Yucatán – boring cycling connecting superb locations

If you ever heard about any place in Mexico, it would be probably Yucatán peninsula. But now we are telling you that it’s the worst place in Mexico in terms of interesting cycling. And you’ll have to deal with incredible heat and headwinds whichever direction you’re going. Why so judgemental?

Yucatán is made up by three states – Campeche, Yucatán and Quintana Roo.

We entered Campeche at the Gulf of Mexico coast coming from Tabasco. This part is not so bad itself, you cycle by the coast where you can actually see the water and take necessary dips when the heat strikes. And the heat is unbearable at times, so we had to go back to the method from summer in US – early wake up, cycle until midday, then siesta in the shade, back on the road around 4pm.

The most interesting part of Campeche is cycling between the ocean and Laguna de Términos. There are two islands connected by long bridges. We were lucky to have few very nice locations for camping on this stretch. Campeche city is a beautiful city to explore but for us it was spoilt by my illness so we stayed mainly at the hotel.

From Campeche to Mérida be prepared for super uninteresting stretch of the road unless you decide to break it with a visit to one of the archeological sites (Uxmal, Ruta Puuc sites). We didn’t have time for it plus I was sick, so we went straight to Mérida and crossed to Yucatán state on the way.

Mérida was a big big surprise. We have seen quite a few Mexican cities on the way but Mérida is so different. When you cycle on the main avenida –  Paseo de Montejo, it feels like being on Champs Elysees in Paris. The architecture, width of the road, everything. We stayed in Mérida for two full days, enjoyed eating out, meeting new friends, doing an interview for a local newspaper. Just riding the streets of Mérida was quite pleasant itself.

From there we were heading to Tulum to meet our friends from London. That’s when the true non- excitement of the roads through Yucatán stroke. Long wide flat road surrounded by jungle. Wind and heat. Hard to find proper shade, as it’s dry season and the jungle’s thin. The only relief from time to time is a tourist attraction on the way. Be careful, when we say tourist attraction we mean it. Apart from Baja California, San Miguel de Allende and Mariposas Monarcas Reserve it was really difficult to meet a foreigner in Mexico. Here it’s the exact opposite. So if you want to see Chichén-Itzá, Cobá or other famous sites, sleep nearby and go there first thing in the morning. Otherwise you may suffocate in the amount of people. Also bear in mind that because it’s so touristic, it’s much more expensive than the rest of Mexico and you pay for entrance everywhere. To the ruins for example you pay fee for the foreigners which might be pricey.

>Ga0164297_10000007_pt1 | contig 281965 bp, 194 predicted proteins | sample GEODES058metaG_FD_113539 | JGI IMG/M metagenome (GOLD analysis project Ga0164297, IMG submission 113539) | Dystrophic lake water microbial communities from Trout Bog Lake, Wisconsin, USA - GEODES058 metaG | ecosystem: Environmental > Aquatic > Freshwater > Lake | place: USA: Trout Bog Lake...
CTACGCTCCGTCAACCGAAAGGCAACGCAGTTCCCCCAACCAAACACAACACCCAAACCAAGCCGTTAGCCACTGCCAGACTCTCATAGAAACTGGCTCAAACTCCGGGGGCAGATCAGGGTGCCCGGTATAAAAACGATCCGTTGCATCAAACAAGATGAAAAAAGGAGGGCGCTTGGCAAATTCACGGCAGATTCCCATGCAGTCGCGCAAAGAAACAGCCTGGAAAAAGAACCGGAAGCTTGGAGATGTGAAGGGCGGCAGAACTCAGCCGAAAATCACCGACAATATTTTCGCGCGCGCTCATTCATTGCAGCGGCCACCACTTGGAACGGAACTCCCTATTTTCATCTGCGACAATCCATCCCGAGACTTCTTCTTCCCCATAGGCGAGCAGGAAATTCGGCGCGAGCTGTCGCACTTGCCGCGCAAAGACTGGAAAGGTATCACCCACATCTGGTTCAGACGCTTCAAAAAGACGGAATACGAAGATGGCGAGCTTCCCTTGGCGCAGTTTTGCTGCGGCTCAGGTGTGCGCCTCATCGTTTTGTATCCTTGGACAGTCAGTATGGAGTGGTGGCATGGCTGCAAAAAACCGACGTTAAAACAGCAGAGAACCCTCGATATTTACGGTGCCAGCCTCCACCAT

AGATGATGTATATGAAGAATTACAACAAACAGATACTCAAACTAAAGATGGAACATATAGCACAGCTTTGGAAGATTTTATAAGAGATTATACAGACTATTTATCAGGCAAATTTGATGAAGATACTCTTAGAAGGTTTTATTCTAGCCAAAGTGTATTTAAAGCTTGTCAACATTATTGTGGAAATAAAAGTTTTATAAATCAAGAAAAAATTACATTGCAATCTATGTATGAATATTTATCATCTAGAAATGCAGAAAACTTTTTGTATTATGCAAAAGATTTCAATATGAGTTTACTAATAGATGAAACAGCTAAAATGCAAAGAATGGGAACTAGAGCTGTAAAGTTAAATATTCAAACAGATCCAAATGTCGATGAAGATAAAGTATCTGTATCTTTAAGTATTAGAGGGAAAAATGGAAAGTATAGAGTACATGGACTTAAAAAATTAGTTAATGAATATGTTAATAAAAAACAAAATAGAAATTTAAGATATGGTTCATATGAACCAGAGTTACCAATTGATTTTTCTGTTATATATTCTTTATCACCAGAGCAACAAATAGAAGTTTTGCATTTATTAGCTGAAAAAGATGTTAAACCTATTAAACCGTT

They are definitely worth it though, Cobá even more than Chichén. It’s set in the jungle with paths connecting three subsites and you can move between them by bike (rented at site), bike taxi or on foot. Plus you can climb one of the pyramids, something that is no longer possible in Chichén after a tourist fell and died.

Definitely a must-do is to visit a cenote. Cenotes are lakes fed by underground rivers, sometimes in caves with collapsed ceiling, sometimes on the surface and they are location specific to Yucatán peninsula. You can swim there, in some of them even dive. Amazing places and we explored only a few!

Don’t skip Izamal on your way, ciudad amarilla. It’s a nice place to spend an afternoon in the shade of one of the restaurants before going back on the road.

Tulum is a great place to have something nice to eat, especially if you’re making your life difficult by being a vegan :D. There’s a shop with bulk products that might be of interest to the cyclists and that’s it mainly. The ruins seem overcrowded at any given point of time, it’s full of tourists and beaches are not very pretty to be honest (loads of sea weed). We were happy though as it was a place of meeting with our friends and after 10 months we felt at home again.  Together we went for a day trip to Akumal to see some turtles and were lucky!

From Tulum we took another very boring road to Laguna Bacalar where we are staying now as you know. The only beautiful part of this stretch are the masses of butterflies flying all around. On the other hand you have to deal with a sad sight of many dead ones struck by the cars.

So…. if you’re on a bigger tour like us, it’s probably worth detouring to Yucatán and seeing its world class beauties. But if you’re deciding on doing a shorter tour in Mexico, we strongly recommend other areas you may have seen on this blog before. The flavour of Mexico you get from them is more realistic and the cycling itself brings more joy than just connecting locations.

Follow Luba Lapsanska:

Older woman, 33 years old, experienced. She stopped being a doctor and started being a traveller. She likes animals more than people because they don't lie. She also likes looking at the the world through the viewfinder of her camera.

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